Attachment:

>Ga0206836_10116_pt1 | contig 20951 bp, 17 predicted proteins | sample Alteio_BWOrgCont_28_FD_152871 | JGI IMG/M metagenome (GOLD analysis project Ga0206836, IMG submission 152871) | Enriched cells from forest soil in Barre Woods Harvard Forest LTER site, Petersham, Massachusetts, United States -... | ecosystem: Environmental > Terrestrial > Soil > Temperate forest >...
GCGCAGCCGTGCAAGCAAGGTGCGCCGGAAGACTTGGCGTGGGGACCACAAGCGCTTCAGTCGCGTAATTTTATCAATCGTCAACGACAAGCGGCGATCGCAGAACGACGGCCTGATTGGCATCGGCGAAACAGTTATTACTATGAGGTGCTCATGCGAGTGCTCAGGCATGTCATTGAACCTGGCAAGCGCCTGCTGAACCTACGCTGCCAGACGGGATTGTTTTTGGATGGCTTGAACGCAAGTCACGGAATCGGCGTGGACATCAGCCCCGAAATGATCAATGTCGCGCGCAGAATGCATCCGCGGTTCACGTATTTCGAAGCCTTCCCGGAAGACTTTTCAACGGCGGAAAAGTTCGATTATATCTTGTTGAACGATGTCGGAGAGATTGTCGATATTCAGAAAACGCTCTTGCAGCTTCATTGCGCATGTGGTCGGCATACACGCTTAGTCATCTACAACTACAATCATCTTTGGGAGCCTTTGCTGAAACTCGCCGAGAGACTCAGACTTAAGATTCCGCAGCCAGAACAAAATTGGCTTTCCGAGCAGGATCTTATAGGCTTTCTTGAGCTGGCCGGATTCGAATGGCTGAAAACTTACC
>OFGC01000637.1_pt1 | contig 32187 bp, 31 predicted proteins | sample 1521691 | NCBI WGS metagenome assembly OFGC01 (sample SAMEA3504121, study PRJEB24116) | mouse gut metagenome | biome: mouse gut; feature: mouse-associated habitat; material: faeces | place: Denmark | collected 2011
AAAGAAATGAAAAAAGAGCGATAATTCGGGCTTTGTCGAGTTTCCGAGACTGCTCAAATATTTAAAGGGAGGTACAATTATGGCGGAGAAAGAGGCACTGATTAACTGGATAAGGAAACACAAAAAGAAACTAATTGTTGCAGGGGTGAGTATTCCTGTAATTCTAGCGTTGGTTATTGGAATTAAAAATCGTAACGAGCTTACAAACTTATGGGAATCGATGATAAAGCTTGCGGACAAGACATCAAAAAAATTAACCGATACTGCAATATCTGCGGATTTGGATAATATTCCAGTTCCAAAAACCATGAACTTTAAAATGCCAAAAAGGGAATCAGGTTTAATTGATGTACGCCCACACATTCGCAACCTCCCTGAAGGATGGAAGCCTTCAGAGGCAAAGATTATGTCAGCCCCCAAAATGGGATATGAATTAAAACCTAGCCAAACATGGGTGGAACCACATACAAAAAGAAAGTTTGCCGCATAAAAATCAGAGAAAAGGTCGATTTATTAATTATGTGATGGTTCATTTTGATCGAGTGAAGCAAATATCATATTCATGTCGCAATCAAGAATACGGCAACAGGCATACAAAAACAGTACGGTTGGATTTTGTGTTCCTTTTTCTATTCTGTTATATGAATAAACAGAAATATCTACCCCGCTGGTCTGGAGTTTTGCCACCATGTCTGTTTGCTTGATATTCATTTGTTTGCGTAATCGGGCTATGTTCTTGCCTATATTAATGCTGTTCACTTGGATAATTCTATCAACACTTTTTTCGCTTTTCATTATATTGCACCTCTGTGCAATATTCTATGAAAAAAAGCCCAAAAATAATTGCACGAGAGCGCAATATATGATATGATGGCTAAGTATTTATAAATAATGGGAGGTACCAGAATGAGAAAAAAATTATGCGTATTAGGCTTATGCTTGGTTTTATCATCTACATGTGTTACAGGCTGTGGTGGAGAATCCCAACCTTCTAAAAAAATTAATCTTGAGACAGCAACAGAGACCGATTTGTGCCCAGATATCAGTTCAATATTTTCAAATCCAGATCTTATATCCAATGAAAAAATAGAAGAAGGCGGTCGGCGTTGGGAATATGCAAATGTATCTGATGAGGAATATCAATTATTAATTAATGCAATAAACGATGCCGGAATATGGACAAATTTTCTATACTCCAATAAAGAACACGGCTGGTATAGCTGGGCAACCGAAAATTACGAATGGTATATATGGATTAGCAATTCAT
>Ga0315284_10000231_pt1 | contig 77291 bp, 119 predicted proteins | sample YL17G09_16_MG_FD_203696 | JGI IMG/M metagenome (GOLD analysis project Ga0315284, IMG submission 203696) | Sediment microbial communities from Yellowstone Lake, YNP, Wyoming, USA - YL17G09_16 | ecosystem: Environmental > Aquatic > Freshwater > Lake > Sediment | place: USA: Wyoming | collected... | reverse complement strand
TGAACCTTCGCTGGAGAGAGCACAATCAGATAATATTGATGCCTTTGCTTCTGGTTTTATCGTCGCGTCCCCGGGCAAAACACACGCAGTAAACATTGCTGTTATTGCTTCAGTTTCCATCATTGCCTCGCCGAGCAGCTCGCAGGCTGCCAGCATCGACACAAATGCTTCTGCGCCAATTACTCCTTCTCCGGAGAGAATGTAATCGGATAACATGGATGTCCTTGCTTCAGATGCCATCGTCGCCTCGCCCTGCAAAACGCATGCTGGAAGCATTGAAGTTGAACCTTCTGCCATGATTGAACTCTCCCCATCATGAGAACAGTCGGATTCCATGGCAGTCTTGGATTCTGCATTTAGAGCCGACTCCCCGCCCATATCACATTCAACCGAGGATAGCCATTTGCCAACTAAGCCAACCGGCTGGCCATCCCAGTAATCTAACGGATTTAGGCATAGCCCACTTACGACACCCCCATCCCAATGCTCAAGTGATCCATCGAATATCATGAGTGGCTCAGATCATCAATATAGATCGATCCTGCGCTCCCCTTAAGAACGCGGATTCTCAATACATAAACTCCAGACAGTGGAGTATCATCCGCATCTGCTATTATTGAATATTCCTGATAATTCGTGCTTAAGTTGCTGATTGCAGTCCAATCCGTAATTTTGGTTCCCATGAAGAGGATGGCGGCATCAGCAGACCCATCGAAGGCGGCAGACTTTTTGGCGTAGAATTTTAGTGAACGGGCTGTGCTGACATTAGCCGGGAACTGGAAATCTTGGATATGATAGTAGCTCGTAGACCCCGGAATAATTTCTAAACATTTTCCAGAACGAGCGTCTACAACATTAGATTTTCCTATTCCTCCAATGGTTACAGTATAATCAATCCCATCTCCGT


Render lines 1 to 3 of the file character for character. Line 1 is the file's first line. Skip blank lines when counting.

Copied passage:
>Ga0206836_10116_pt1 | contig 20951 bp, 17 predicted proteins | sample Alteio_BWOrgCont_28_FD_152871 | JGI IMG/M metagenome (GOLD analysis project Ga0206836, IMG submission 152871) | Enriched cells from forest soil in Barre Woods Harvard Forest LTER site, Petersham, Massachusetts, United States -... | ecosystem: Environmental > Terrestrial > Soil > Temperate forest >...
GCGCAGCCGTGCAAGCAAGGTGCGCCGGAAGACTTGGCGTGGGGACCACAAGCGCTTCAGTCGCGTAATTTTATCAATCGTCAACGACAAGCGGCGATCGCAGAACGACGGCCTGATTGGCATCGGCGAAACAGTTATTACTATGAGGTGCTCATGCGAGTGCTCAGGCATGTCATTGAACCTGGCAAGCGCCTGCTGAACCTACGCTGCCAGACGGGATTGTTTTTGGATGGCTTGAACGCAAGTCACGGAATCGGCGTGGACATCAGCCCCGAAATGATCAATGTCGCGCGCAGAATGCATCCGCGGTTCACGTATTTCGAAGCCTTCCCGGAAGACTTTTCAACGGCGGAAAAGTTCGATTATATCTTGTTGAACGATGTCGGAGAGATTGTCGATATTCAGAAAACGCTCTTGCAGCTTCATTGCGCATGTGGTCGGCATACACGCTTAGTCATCTACAACTACAATCATCTTTGGGAGCCTTTGCTGAAACTCGCCGAGAGACTCAGACTTAAGATTCCGCAGCCAGAACAAAATTGGCTTTCCGAGCAGGATCTTATAGGCTTTCTTGAGCTGGCCGGATTCGAATGGCTGAAAACTTACC
>OFGC01000637.1_pt1 | contig 32187 bp, 31 predicted proteins | sample 1521691 | NCBI WGS metagenome assembly OFGC01 (sample SAMEA3504121, study PRJEB24116) | mouse gut metagenome | biome: mouse gut; feature: mouse-associated habitat; material: faeces | place: Denmark | collected 2011